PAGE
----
25 forum posts
My hiking partner isn't as old as me, but we are both pretty old school when it comes to packing our packs. Extra clothes, extra food, extra water or purifier, first aid, fire starter, rain gear, map, compass, head lamp, emergency bivy, etc. We look at some of the tiny packs others are carrying and shake our heads. In RMNP we even see quite a few tourists with no pack at all. They have a plastic grocery bag in their hand, or even just a water bottle, heading up to timberline or above. We also see a lot of people still heading up while storm clouds are obviously brewing. I'm amazed that more people don't die or need to be rescued.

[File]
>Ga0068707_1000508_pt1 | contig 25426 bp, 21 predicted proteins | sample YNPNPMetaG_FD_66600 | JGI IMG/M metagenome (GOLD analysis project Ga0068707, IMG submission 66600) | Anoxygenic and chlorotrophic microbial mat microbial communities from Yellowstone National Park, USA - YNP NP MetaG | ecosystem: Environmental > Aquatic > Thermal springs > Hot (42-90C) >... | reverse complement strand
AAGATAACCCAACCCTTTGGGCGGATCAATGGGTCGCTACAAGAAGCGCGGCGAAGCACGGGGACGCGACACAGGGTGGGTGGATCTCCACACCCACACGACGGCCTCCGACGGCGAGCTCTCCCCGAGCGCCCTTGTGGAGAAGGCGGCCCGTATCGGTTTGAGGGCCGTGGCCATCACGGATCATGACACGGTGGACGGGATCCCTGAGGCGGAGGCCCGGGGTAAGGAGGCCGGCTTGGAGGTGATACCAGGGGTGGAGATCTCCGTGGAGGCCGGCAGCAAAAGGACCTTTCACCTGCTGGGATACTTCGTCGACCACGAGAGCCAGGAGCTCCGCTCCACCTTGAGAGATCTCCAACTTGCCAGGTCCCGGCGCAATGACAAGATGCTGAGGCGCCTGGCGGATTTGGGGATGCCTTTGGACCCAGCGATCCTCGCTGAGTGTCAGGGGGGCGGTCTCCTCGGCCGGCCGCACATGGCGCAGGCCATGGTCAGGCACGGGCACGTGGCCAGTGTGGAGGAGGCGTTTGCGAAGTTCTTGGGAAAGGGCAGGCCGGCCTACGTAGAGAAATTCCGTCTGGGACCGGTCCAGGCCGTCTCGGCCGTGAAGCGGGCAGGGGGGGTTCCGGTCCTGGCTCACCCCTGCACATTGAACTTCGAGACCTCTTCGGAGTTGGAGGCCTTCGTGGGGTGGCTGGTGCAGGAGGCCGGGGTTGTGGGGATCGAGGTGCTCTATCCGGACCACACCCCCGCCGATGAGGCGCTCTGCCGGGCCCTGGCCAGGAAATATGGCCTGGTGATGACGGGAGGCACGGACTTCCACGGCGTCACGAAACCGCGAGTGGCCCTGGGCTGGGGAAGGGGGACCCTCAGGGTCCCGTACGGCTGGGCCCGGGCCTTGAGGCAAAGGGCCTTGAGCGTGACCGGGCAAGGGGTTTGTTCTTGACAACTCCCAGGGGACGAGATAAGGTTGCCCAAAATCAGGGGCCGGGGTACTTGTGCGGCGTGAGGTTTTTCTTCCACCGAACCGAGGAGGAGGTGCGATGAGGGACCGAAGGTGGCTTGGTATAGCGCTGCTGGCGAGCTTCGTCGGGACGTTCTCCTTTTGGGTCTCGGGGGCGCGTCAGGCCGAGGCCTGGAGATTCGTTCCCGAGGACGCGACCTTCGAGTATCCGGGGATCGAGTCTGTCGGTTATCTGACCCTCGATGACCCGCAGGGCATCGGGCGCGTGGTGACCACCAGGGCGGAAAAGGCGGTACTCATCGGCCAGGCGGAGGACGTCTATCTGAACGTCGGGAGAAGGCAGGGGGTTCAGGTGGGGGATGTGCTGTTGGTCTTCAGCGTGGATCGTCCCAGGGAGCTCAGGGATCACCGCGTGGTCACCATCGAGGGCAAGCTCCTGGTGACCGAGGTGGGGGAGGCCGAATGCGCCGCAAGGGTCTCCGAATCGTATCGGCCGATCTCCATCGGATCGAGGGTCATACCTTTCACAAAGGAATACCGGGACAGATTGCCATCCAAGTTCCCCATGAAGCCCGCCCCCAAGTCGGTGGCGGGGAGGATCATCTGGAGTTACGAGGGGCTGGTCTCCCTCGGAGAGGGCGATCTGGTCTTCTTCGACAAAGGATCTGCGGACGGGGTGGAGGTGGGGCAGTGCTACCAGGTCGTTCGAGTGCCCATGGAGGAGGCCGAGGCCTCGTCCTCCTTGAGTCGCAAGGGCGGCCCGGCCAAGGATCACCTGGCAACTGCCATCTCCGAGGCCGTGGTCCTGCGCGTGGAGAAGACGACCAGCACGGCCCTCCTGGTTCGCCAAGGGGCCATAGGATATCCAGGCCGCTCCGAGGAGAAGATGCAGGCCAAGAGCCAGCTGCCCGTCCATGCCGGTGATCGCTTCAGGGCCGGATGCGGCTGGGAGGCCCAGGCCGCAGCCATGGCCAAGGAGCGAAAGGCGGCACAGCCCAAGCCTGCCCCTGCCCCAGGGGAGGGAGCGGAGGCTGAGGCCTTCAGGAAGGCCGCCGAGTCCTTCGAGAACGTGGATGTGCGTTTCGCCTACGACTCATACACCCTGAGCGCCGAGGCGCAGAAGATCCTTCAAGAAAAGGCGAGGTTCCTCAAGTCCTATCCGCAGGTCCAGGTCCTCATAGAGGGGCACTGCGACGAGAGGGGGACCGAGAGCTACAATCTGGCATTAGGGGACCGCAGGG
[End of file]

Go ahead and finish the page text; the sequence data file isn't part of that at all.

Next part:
What prompted this post is a review of a 22 liter pack that someone bought for winter hiking. Hey, no offense if that's you, but I couldn't use a 22 liter pack for summer hiking. In fact, my current summer daypack is over 30 liters and I wouldn't look at a pack less than 28 liters for summer hiking in the Rockies. And I pack lighter than my partner. I think he over does it, and maybe I do too, but there is packing light and there is being careless. I guess everyone has to figure out where they are going to draw the line, but yikes!
Where do you draw the line? I pack for the worst case scenario: I get hurt or lost and have to stay out overnight, possibly above timberline. It could happen to anyone. It could happen to you. I read about it all the time. I've been there when teams were out searching for someone that didn't return home. Mother nature isn't forgiving of the ill prepared.